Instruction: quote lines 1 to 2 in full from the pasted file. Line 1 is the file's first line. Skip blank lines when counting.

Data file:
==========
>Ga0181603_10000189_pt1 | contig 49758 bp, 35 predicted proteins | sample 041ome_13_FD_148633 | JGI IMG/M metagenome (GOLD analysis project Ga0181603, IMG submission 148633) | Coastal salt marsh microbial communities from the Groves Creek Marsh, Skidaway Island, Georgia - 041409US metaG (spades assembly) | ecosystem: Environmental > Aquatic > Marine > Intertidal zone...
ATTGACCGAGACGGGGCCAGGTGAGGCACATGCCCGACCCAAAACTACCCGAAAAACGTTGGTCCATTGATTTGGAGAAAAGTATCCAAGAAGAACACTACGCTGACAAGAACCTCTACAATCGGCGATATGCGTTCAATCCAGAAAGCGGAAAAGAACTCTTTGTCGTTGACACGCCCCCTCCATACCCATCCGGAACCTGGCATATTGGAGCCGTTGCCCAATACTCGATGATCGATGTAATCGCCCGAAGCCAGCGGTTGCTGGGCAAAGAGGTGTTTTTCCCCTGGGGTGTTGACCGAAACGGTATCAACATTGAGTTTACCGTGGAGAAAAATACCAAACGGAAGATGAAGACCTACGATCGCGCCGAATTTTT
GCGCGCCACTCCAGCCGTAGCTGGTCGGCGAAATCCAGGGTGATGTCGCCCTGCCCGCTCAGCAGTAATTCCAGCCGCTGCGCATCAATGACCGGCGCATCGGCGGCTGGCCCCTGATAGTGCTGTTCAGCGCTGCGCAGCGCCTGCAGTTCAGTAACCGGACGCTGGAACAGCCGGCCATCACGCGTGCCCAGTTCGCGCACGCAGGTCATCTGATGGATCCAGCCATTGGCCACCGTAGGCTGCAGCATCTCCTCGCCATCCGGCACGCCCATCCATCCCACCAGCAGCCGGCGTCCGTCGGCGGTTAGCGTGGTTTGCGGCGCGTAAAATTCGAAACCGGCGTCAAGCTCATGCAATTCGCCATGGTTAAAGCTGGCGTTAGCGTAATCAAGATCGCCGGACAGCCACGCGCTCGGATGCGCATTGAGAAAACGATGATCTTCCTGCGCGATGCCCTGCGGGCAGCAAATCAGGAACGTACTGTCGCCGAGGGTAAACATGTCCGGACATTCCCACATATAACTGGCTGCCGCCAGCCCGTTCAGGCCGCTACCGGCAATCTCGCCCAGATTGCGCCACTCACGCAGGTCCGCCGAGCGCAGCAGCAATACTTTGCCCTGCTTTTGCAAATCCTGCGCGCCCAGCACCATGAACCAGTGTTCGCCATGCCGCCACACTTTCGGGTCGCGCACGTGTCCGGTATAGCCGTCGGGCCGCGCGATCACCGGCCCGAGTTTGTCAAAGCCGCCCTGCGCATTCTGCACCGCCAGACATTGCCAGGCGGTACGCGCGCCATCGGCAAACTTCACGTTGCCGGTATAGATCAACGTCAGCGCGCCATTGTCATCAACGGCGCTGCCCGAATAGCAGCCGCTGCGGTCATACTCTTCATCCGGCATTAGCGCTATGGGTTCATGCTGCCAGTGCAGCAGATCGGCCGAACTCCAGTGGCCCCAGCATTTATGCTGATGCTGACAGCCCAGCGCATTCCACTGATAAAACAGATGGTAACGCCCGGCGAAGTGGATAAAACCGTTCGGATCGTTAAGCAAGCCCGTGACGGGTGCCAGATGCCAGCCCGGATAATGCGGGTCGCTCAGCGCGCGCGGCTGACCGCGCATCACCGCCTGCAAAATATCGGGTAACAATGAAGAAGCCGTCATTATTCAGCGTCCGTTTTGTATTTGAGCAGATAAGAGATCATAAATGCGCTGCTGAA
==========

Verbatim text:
>Ga0181603_10000189_pt1 | contig 49758 bp, 35 predicted proteins | sample 041ome_13_FD_148633 | JGI IMG/M metagenome (GOLD analysis project Ga0181603, IMG submission 148633) | Coastal salt marsh microbial communities from the Groves Creek Marsh, Skidaway Island, Georgia - 041409US metaG (spades assembly) | ecosystem: Environmental > Aquatic > Marine > Intertidal zone...
ATTGACCGAGACGGGGCCAGGTGAGGCACATGCCCGACCCAAAACTACCCGAAAAACGTTGGTCCATTGATTTGGAGAAAAGTATCCAAGAAGAACACTACGCTGACAAGAACCTCTACAATCGGCGATATGCGTTCAATCCAGAAAGCGGAAAAGAACTCTTTGTCGTTGACACGCCCCCTCCATACCCATCCGGAACCTGGCATATTGGAGCCGTTGCCCAATACTCGATGATCGATGTAATCGCCCGAAGCCAGCGGTTGCTGGGCAAAGAGGTGTTTTTCCCCTGGGGTGTTGACCGAAACGGTATCAACATTGAGTTTACCGTGGAGAAAAATACCAAACGGAAGATGAAGACCTACGATCGCGCCGAATTTTT